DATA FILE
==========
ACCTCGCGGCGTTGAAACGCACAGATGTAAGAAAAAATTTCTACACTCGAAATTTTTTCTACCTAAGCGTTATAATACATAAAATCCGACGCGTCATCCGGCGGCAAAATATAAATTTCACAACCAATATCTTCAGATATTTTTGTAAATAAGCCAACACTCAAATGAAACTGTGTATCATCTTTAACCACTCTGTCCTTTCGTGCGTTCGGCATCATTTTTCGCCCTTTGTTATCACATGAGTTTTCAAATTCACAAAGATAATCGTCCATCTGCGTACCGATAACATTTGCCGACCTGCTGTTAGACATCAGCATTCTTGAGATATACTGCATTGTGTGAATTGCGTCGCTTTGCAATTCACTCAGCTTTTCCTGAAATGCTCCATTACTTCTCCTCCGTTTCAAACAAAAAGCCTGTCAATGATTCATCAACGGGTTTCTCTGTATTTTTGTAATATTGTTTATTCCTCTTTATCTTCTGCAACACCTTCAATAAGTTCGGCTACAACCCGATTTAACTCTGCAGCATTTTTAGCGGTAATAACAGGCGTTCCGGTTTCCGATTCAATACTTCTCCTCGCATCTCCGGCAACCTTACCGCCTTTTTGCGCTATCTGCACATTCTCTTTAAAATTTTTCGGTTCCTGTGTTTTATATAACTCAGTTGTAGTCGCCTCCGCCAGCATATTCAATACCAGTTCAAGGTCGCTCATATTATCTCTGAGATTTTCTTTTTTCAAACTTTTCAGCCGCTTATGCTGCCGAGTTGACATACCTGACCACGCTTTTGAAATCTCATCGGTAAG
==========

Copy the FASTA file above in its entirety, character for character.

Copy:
ACCTCGCGGCGTTGAAACGCACAGATGTAAGAAAAAATTTCTACACTCGAAATTTTTTCTACCTAAGCGTTATAATACATAAAATCCGACGCGTCATCCGGCGGCAAAATATAAATTTCACAACCAATATCTTCAGATATTTTTGTAAATAAGCCAACACTCAAATGAAACTGTGTATCATCTTTAACCACTCTGTCCTTTCGTGCGTTCGGCATCATTTTTCGCCCTTTGTTATCACATGAGTTTTCAAATTCACAAAGATAATCGTCCATCTGCGTACCGATAACATTTGCCGACCTGCTGTTAGACATCAGCATTCTTGAGATATACTGCATTGTGTGAATTGCGTCGCTTTGCAATTCACTCAGCTTTTCCTGAAATGCTCCATTACTTCTCCTCCGTTTCAAACAAAAAGCCTGTCAATGATTCATCAACGGGTTTCTCTGTATTTTTGTAATATTGTTTATTCCTCTTTATCTTCTGCAACACCTTCAATAAGTTCGGCTACAACCCGATTTAACTCTGCAGCATTTTTAGCGGTAATAACAGGCGTTCCGGTTTCCGATTCAATACTTCTCCTCGCATCTCCGGCAACCTTACCGCCTTTTTGCGCTATCTGCACATTCTCTTTAAAATTTTTCGGTTCCTGTGTTTTATATAACTCAGTTGTAGTCGCCTCCGCCAGCATATTCAATACCAGTTCAAGGTCGCTCATATTATCTCTGAGATTTTCTTTTTTCAAACTTTTCAGCCGCTTATGCTGCCGAGTTGACATACCTGACCACGCTTTTGAAATCTCATCGGTAAG